The Board is asked to note the report.
The Head of Pensions explained the report summarised the Fund’s financial position and operational activities for the quarter ending 30 September 2021. The Board were advised that the report was in effect a review of the outcomes of the previous quarter and beyond. It was noted that the report had been presented to the Pension Committee.
The report also contained information on relevant recommendations which were tabled and agreed by Committee at its December meeting.
It was reported that overall the Fund remained in a healthy position, and that the assets outweighed the liabilities and the Fund was still valued in excess of £3bn. In terms of the next valuation cycle, it was noted that the actuary expected that the return on assets to be slightly reduced going forward to 4.1%.
Members were advised that final transition of the Funds fixed interest allocations to Sterling Corporate Bonds and Multi-Asset Credit had completed to the Brunel Portfolios during the quarter.
The Board were advised of the review of low carbon passive and smart beta allocations, as requested by the Pension Committee. The reviews were requested in response to the launch of the Paris Aligned Benchmark, in addition a report was provided to the Committee from the Independent Advisor and a presentation from David Vickers (CIO), Brunel Pension Partnership.
It was noted that the Committee had agreed an allocation to the Paris Aligned Benchmark, as well as increases to the strategic allocations to Global High Alpha and Sustainable Equities portfolios which encapsulated all of the current exposures to the low carbon and the smart beta portfolios. As a result the Committee updated and approved its new Investment strategy statement, which was provided to the Board as part of the agenda pack.
In terms of engagement statistics the committee received reports detailing the activity that was being undertaken on their behalf by Hermes EOS. It was noted that an annual report of our stewardship outcomes that Brunel provided would be presented to the March Pension Committee and would also be presented to the next Pension Board meeting in April 2022.
In terms of fund administration it was explained that the service was maintaining the current working practices, however it was recognised that these may change subject to Government advice. Members were advised that staff were still working in an enforced Covid environment. The Head of Pensions informed Members there was an increased level of activities especially in the area of retirements and that the Fund would potentially see the highest volume of retirements in any given year.
The Head of Pensions anticipated that performance indicators would improve as the figures were reported on a calendar year cumulative basis, he expected to see an improvement as during the course of the year staff had been redeployed in the first two quarters, to assist in the production of the benefit statements and processing the year end returns.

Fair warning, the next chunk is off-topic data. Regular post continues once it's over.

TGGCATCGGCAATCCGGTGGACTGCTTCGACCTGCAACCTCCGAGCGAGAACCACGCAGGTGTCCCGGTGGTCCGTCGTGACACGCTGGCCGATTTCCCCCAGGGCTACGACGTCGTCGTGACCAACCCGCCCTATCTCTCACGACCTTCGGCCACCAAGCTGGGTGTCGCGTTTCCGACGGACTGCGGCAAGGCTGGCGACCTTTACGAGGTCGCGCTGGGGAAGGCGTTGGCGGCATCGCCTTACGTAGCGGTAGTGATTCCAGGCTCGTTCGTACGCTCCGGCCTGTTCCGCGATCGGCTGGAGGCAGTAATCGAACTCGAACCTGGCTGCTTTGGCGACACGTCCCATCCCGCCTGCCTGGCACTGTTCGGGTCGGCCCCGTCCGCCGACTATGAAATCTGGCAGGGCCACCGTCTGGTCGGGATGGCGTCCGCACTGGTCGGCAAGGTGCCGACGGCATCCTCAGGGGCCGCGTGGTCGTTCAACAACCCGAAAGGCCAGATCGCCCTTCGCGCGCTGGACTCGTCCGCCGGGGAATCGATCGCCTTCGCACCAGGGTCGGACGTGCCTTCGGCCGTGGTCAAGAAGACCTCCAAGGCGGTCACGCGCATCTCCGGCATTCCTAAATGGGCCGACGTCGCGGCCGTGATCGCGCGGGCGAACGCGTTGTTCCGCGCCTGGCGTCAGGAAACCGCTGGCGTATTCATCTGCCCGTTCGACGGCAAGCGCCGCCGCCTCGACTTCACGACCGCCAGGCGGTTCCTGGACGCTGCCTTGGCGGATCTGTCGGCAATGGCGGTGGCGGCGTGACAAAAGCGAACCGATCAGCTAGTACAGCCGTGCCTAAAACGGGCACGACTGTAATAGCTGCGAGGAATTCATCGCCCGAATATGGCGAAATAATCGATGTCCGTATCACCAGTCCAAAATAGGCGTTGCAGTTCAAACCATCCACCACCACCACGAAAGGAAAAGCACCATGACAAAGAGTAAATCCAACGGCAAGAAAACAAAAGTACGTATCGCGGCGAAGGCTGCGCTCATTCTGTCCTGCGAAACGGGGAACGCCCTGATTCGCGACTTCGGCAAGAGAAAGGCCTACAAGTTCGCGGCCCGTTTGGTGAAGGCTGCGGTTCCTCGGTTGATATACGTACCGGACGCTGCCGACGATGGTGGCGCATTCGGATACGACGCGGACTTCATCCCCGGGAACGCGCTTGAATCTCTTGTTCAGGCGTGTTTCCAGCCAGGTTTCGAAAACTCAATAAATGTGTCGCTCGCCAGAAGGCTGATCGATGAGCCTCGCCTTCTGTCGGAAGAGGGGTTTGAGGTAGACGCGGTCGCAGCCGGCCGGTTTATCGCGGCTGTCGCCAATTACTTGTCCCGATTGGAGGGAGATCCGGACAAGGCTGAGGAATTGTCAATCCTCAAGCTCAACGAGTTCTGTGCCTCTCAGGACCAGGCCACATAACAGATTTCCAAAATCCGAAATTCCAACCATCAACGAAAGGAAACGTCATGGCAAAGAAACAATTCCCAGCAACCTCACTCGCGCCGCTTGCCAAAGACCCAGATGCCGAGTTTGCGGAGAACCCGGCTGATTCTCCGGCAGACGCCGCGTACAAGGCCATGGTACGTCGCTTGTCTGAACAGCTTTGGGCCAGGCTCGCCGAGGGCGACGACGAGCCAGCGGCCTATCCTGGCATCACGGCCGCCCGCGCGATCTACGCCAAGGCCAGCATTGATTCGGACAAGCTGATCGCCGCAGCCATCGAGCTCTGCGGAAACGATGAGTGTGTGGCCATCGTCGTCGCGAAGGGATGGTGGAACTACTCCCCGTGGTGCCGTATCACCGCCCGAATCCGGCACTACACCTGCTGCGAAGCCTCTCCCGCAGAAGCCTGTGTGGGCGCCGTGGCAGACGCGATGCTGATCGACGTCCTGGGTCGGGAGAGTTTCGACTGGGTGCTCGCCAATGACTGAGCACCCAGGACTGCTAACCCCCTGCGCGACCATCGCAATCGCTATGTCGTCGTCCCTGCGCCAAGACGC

It was noted that in terms of the McCloud ruling and the 95K Cap funds, officers were awaiting further guidance in light of the consultation process, so the risk had remained at amber at this stage.
The Board were advised that in terms of the Governance Review, a work plan had been devised and many of the statutory policies had been reviewed to ensure compliance.
In response to a question relating to the SLA’s for the administration and internal targets, a member wished to know if there were any published SLA external targets. The Head of Pensions explained that there weren’t any external targets, only statutory targets in terms of compliance. It was noted that the Committee and the Board viewed performance against the same internal targets. It was recognised there were statutory requirements and if not achieved these would have to be reported as breaches and non compliance in terms of activity.
Members wished to know if there was any reason why the statutory targets aren't included on the same reports. The Head of Pensions explained it was purely historical and there was no particular reason why it hadn’t been included. The Board felt as their role was to ensure the committee were meeting their statutory responsibilities and felt this should be reviewed.
The Head of Pensions agreed that where the statutory requirement existed, it could be included within the report. Members welcomed this approach, as it added a degree of comfort and the fact there are no breaches were being reported consolidated the point.
That Board noted the report and agreed that the statutory requirement be included where appropriate.